DEL RIO, TX –– After thousands of illegal Haitian migrants overwhelmed the southern border, U.S. Customs and Border Protection announced the reopening of the Del Rio Port of Entry.
As agents worked to process the thousands of illegal immigrants arriving at Del Rio, all traffic was rerouted to the Eagle Pass Port of Entry since September 17th.
"Less than one week ago, there were approximately 15,000 migrants in Del Rio, Texas, the great majority of whom were Haitian nationals. This was the result of an unprecedented movement of a very large number of people traveling to a single point of the border within a matter of a few days," said Secretary of Homeland Security Alejandro Mayorkas during a press briefing on Friday. "As of this morning, there are no longer any migrants in the camp underneath the Del Rio International Bridge."
According to Secretary Mayorkas, the United States Agency for International Development "established a $5.5 million program to provide on-the-ground assistance to repatriated Haitian migrants."
To reduce the number of illegal immigrants at the border, the Department of Homeland Security completed 17 expulsion flights that transported approximately 2,000 individuals back to Haiti.
According to Mayorkas, an estimated 8,000 illegal immigrants returned to Mexico voluntarily while more than 5,000 are currently "being processed by DHS to determine whether they will be expelled or placed in immigration removal proceedings under Title 8."
According to CBP, all passenger traffic will be allowed to resume on Saturday at 4:00 p.m. and all cargo traffic can resume on Monday at 8:00 a.m.
The Del Rio Sector of the U.S. Border Patrol shared the following message on social media on Friday afternoon.
"The United States Border Patrol’s Del Rio Sector would like to thank the Department of Homeland Security, the city of Del Rio, Val Verde County, our countless law enforcement partners, and everyone who worked tirelessly around the clock to care for and safely and humanely transport those migrants."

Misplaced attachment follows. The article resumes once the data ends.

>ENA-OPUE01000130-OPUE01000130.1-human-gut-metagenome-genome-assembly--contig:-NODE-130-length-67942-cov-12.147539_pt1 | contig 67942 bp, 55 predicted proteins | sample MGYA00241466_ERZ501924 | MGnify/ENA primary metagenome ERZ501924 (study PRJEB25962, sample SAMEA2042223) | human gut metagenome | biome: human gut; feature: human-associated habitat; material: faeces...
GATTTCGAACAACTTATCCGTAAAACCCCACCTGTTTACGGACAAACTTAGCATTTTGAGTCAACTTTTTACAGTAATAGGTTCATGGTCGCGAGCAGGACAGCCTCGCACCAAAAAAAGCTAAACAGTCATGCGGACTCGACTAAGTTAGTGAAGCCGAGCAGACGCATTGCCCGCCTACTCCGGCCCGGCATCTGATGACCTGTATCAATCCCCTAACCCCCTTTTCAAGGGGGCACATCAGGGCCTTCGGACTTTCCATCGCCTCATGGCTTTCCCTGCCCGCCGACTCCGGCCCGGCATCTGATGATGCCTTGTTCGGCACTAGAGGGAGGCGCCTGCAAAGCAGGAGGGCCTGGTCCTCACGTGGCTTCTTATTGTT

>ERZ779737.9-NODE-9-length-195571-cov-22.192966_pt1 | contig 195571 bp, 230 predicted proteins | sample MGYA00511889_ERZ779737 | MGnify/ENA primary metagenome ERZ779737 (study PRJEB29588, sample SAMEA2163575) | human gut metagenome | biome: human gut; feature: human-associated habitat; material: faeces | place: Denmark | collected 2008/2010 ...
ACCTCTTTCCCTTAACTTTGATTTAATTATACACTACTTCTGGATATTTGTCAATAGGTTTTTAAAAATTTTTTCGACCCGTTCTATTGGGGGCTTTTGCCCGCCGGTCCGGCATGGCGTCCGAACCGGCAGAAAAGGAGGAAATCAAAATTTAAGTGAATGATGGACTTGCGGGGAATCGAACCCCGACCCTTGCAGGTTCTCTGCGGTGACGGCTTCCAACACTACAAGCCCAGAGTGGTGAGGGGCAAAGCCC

During the briefing, Mayorkas also addressed the controversy around the images involving Border Patrol agents on horseback that went viral.
When asked if the use of horses will remain a customary practice for the Border Patrol, Mayorkas gave the following explanation.
"What the horse patrol is customarily used to do — for everyone’s benefit — is — you know, horses are able to cross terrain that might not otherwise be traversed. And what they often do — and, in fact, most often do — is assess the situation and actually assist in helping people in distress. And that horse patrol — the horse patrol that the Customs and Border Protection employs — the Border Patrol, specifically — has actually saved lives many times before. But we will take a look."
But Mayorkas confirmed the Office of Inspector General will launch an investigation into the matter and that the agents involved in the incidents have been assigned to administrative duties and are not interacting with migrants while the investigation is ongoing.
"In the midst of meeting these challenges, we — our entire nation — saw horrifying images that do not reflect who we are, who we aspire to be, or the integrity and values of our truly heroic personnel in the Department of Homeland Security," said Mayorkas. "The investigation into what occurred has not yet concluded. We know that those images painfully conjured up the worst elements of our nation’s ongoing battle against systemic racism. I directed the personnel from the CBP Office of Professional Responsibility to be on-site in Del Rio full-time to ensure adherence to the policies, training, and values of our department. The highest levels of the CBP Office of Professional Responsibility are leading the investigation, which will conclude quickly. The results of the investigation I will make public."